New analyses with Microsoft Power BI
Microsoft Power BI is an analysis tool that allows you to create powerful data visualisations – it’s like Excel on steroids. The BI stands for Business Intelligence and it’s used by many large organisations to help them understand their data.
Power BI has been around for a few years and some schools have already been using it. As an analysis tool, it’s very easy to create graphs.
The hard bit is exporting the data from SIMS and getting it in the right format to be used in Power BI. But just before Christmas, Capita released a set of batch files and SIMS reports designed to make the process of exporting from SIMS and importing into Power BI much simpler.
Capita are calling the resources ‘SIMS Consolidated Reporting’ and they include routines to extract data from primary schools, secondary schools and MATs.
The MAT version of the resources extracts data from each school in the MAT and allows you to create analyses that span every school in the MAT.
The analyses can also be amended to include your school’s own assessment data. The routines even allow for a degree of automation, so schools can update their analyses on a nightly basis.
I haven’t had time to fully test the resources yet but I thought the initiative was very promising, so I wanted to let you know.
If you want to see examples of the analyses, sign up for the special Capita mailing list here: https://www.capita-sims.co.uk/form/sims-consolidated-reporting-tria
You can read Capita’s blurb here: https://www.capita-sims.co.uk/sims-consolidated-reporting. At the bottom of the page you’ll find a link to a recorded webinar by Capita’s John Christian which is highly recommended.
Once you have expressed your interest, Capita will send you a link to the resources and you can download them.
The great thing is there’s no charge for the SIMS resources. Microsoft Power BI desktop itself is free and downloadable now from Microsoft. If you just want to print out the finished analyses (or save them as a PDF), there’s no cost at all.
However, publishing the report in its full interactive online form does require a license. You can either a) purchase this Power BI license as part of the top tier Education Office 365 license (for which Microsoft charge £7 per user per month) or b) you can purchase a special education license for Power BI only for £1.70 per user per month. Either way, it’s not an expensive option.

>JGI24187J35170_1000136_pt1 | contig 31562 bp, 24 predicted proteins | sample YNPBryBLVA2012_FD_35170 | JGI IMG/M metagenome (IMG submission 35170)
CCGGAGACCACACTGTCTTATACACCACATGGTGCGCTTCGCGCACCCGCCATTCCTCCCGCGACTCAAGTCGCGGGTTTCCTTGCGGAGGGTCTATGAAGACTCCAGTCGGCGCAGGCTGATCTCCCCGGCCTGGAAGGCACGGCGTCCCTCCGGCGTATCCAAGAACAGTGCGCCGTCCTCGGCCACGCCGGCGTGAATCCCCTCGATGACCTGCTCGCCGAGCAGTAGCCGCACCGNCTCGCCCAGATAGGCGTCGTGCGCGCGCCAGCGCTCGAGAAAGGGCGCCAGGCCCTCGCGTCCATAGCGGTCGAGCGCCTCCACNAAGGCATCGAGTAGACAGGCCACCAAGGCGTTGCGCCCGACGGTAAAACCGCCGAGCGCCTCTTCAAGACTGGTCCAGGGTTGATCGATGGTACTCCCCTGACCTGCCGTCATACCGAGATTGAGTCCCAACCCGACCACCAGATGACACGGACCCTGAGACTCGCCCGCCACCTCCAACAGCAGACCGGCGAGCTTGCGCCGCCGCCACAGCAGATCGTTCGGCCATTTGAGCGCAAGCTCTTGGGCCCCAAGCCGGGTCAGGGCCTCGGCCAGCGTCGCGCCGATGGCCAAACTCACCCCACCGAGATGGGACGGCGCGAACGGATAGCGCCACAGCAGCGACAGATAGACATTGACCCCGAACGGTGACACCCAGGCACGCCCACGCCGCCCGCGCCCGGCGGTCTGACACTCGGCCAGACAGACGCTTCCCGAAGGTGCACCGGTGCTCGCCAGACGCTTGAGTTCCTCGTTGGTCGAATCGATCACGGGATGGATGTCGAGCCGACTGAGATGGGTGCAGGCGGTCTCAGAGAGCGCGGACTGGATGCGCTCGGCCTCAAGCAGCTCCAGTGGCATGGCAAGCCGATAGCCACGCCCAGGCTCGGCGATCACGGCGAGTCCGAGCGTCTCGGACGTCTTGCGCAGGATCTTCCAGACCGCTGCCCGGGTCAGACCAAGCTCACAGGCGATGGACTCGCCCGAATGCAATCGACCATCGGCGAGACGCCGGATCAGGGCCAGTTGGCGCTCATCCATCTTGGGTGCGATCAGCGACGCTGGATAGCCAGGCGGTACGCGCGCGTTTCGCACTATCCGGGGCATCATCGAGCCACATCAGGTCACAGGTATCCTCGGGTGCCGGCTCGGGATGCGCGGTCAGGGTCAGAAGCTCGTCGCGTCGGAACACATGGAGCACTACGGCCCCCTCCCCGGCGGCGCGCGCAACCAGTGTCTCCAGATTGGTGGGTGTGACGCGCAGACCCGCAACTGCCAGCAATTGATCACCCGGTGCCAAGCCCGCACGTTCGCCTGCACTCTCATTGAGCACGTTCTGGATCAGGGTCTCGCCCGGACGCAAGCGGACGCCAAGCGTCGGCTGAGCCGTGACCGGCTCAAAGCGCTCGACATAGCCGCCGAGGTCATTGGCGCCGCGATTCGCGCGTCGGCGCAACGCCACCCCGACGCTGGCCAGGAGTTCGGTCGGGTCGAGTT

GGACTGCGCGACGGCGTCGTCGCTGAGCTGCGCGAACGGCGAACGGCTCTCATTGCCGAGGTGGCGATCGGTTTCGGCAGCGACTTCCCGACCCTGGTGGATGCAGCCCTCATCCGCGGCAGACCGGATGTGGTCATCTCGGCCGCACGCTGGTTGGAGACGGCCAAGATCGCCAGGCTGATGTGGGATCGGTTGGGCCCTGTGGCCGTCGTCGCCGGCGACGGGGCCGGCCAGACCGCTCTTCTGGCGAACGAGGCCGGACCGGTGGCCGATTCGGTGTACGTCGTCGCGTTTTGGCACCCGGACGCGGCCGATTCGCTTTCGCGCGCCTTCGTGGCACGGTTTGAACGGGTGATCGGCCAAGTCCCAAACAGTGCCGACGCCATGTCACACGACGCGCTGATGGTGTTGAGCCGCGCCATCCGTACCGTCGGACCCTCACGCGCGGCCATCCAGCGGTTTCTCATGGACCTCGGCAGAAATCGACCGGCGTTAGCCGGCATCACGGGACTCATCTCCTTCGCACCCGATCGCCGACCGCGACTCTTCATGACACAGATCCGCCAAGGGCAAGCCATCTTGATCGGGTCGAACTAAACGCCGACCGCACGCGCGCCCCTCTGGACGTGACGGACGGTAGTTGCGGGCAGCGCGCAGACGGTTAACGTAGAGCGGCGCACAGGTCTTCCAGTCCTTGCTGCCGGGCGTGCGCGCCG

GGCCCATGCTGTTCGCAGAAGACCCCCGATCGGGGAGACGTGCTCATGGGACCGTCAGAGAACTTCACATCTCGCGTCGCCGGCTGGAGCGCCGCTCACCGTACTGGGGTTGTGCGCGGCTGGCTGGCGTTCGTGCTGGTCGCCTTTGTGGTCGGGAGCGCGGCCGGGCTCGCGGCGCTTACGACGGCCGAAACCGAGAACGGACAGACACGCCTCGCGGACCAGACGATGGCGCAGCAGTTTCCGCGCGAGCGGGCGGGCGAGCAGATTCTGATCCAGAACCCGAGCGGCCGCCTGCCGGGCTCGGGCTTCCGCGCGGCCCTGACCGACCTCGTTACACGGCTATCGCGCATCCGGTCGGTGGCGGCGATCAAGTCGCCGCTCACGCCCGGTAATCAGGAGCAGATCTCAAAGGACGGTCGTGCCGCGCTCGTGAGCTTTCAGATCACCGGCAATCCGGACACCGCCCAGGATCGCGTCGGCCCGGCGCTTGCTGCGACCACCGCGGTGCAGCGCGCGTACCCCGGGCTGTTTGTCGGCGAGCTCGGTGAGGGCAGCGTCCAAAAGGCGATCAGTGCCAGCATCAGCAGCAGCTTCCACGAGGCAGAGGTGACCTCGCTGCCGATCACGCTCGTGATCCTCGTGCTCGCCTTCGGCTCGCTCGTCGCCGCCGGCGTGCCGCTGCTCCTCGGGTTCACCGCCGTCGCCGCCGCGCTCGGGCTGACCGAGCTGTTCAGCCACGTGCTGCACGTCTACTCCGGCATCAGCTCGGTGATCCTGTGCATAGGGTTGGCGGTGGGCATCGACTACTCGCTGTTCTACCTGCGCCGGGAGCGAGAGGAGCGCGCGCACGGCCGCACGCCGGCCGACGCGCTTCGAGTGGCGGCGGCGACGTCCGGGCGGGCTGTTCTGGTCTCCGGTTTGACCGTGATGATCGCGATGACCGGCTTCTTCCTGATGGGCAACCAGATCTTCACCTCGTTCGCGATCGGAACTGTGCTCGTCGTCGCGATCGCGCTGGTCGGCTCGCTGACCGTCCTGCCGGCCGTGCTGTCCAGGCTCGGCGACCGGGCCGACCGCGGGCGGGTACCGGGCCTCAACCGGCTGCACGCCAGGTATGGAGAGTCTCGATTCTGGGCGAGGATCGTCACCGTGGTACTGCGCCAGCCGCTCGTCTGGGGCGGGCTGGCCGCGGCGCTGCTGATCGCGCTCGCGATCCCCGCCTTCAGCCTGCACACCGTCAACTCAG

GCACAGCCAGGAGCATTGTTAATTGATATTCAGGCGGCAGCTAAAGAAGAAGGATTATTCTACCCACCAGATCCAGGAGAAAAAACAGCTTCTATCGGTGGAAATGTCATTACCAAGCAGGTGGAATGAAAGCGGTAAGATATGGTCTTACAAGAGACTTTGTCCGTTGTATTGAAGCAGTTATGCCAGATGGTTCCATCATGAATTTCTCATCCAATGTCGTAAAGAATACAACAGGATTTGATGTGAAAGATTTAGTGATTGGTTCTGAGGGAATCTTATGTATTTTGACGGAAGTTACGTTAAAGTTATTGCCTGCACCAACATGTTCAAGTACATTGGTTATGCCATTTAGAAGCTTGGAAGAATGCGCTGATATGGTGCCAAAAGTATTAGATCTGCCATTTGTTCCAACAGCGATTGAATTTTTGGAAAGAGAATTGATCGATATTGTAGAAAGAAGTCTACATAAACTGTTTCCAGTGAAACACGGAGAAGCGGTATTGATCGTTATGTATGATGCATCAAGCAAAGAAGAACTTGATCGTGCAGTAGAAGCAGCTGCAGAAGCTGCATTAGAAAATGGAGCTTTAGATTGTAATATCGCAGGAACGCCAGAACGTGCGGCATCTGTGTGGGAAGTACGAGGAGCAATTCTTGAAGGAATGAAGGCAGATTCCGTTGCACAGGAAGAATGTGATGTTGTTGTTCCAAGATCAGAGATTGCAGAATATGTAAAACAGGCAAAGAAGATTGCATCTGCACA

Personally, I’m learning all I can about Power BI – there’s lots of information online. I’m also learning as much as possible about data visualisation – because many people think data analysis in schools needs to improve – and Power BI will give us access to better, more powerful analyses.
Download the example files
You can download a fully working demo with instructions from MyAccount. For those of you without access to MyAccount I have provided access to a copy of Capita’s file here. Remember that this copy will not be kept updated and therefore you shouldn’t rely on it being the most up to date version – ask your local support unit for a password to MyAccount, or use the online application for a MyAccount password.
UPDATE 1: I’ve added some direct links to the zip files in MyAccount in the comments below this post. Also, many thanks to John Christian for updating me on the Microsoft licensing options.
UPDATE 2: Note that the resources from Capita are focused on helping schools extract their data and don’t include specific Power BI analyses – you have to create your own analyses from scratch – but Capita have also released example Power BI reports that you can copy.
UPDATE 3: I’ve released a free SIMS and Power BI course to help you get to grips with the key concepts of Power BI in a SIMS school. I recommend that you take the course before trying to implement the SIMS Consolidated Reporting resources. Did I mention it was free?